They removed the useful dedicated menu button and instead placed it on the upper right portion of apps that require it. What’s new is the dedicated Recent Apps button wherein before, you need to hold Home button to access it. Closing apps is now made easy, just view your recent apps and swipe it to the left or right off the screen.
Powering the HTC One V is a single-core 1GHz Qualcomm Snapdragon processor commonly found on mid-range devices last year so seeing it in an entry-level handset is already a big plus.
Here’s the Quadrant score (1892) of the HTC One V.
So as not to step on the toes of the HTC Rhyme and the Desire S, the One V only has 512MB RAM. Is it enough for this phone? While I do experience smooth navigation within the UI, I also encountered a bit of lag when launching applications, updating widgets, sending messages, viewing contact details, etc. It doesn’t happen all the time but it does happen (probably when the phone has to refresh its memory) and you will notice the 2 to 3-second wait.
To let you know how the lag feels, check this video I did while navigating through the phone.
Call quality is good with no drops experienced although there’s still that tiny bit of delay before the Answer button kicks in.
It also takes a while for games to smooth out. I encounter stuttering when playing Temple Run but it eventually became smoother as the game completely loads. I even beat my game’s high score on this phone.
Web-browsing is very quick though even loading of flash content such as videos and live streams. You just can’t discount an Android phone’s ability to play flash straight from its browser.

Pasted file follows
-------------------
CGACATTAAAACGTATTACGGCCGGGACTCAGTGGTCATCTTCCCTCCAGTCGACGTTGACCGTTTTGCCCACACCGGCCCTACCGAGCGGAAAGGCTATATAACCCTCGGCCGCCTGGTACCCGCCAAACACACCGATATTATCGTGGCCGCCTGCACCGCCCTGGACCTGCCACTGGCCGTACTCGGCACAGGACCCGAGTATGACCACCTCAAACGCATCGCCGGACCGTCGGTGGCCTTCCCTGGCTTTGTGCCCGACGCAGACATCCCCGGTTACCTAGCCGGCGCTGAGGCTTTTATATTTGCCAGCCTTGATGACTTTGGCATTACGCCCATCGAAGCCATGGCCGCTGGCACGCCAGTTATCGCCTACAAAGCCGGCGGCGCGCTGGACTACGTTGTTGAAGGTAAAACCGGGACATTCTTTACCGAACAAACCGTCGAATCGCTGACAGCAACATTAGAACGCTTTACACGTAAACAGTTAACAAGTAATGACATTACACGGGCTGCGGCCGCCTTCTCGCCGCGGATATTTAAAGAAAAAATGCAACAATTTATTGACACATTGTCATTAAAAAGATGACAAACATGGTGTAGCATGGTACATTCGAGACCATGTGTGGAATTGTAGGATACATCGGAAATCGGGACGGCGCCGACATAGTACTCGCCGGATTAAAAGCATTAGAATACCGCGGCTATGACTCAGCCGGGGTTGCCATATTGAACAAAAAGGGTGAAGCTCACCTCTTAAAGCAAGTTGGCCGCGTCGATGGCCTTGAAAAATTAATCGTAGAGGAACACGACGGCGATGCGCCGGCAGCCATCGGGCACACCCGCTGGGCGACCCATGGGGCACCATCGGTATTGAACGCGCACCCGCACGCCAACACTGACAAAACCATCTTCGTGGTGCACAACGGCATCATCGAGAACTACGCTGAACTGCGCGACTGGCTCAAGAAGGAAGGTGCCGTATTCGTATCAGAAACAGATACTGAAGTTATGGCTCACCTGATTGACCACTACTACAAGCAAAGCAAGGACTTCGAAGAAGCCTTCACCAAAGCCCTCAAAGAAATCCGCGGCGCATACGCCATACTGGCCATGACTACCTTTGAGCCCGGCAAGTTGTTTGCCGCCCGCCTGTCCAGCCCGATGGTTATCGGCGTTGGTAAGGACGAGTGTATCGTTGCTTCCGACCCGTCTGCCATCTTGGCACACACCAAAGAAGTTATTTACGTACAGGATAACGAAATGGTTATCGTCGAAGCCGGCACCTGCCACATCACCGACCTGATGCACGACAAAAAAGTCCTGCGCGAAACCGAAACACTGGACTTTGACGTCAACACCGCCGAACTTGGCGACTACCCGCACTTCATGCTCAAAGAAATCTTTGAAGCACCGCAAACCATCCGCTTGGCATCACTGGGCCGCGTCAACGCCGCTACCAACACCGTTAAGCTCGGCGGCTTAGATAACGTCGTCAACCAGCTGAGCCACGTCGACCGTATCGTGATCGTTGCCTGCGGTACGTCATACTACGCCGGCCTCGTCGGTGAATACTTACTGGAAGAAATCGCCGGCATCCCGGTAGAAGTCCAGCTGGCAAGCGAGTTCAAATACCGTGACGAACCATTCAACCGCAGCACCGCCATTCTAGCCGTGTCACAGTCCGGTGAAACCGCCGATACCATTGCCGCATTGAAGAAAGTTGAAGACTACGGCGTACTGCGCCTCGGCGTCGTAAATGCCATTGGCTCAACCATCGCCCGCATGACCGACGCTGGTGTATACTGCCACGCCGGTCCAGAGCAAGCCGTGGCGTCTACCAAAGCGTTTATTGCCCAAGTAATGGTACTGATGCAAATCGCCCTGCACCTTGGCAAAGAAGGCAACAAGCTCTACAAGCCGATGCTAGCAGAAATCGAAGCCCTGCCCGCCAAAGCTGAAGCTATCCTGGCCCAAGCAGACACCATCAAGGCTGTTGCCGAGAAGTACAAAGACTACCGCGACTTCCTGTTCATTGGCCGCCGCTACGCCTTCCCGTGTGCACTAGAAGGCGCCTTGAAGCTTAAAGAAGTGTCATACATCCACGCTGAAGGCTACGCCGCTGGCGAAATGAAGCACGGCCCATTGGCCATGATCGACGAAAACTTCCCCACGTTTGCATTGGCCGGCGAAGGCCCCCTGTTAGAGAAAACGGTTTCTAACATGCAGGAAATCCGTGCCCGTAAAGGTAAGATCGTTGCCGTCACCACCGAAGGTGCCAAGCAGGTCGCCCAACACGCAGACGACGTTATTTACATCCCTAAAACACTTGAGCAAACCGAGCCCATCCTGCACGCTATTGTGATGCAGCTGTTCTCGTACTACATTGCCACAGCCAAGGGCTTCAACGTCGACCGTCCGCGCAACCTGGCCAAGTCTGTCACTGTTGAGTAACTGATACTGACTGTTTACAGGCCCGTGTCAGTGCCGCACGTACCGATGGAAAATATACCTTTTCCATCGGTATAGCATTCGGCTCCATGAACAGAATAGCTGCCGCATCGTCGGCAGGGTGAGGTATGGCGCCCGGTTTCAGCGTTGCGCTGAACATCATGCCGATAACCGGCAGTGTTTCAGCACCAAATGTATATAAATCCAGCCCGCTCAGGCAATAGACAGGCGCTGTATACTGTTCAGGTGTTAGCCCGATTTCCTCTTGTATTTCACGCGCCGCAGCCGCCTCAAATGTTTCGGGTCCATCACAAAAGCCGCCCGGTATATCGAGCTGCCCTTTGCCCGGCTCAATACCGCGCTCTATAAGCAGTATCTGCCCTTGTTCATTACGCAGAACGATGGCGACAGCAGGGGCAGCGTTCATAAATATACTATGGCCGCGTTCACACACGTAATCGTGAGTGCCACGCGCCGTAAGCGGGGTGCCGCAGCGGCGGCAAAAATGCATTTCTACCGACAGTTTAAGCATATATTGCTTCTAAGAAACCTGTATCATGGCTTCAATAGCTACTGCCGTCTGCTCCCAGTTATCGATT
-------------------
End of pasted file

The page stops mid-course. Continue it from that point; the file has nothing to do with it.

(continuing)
Having an Adreno 205 GPU, the HTC One V is a very capable multimedia device for watching videos if you don’t mind viewing on a 3.7-inch screen. MKVs, AVIs, MP4s and FLVs are not a problem with this phone.
The HTC One V is now the most affordable phone in HTC’s stable that has the Beats Audio enhancement. HTC improved the software to not only apply to the Music app but to all applications and games that requires audio as long as you’re using a headphone. If you’re wondering what Beats Audio entails, you’ll get a louder, fuller sound with more bass on your music.
It doesn’t come with a matching Beats headphones by the way so feel free to use your own or the generic earphones included in the package.
While only having a 5-megapixel camera, the HTC One V is probably the best camera phone I’ve ever used in its class. It inherited the same f2.0 lens with BSI sensor and the dedicated imaging chip of its siblings, the One X and One S. It’s now fast and performs well even indoors without the need of its LED flash.
What’s new with the camera here is that it auto-focuses by itself. Wait for it to focus and click the onscreen shutter button. No need for half-presses making it one of the fastest camera phone around. In fact, you can take a photo continuously in quick succession (up to 20 shots). You can also touch any point of the screen you want it to focus on before taking your shot.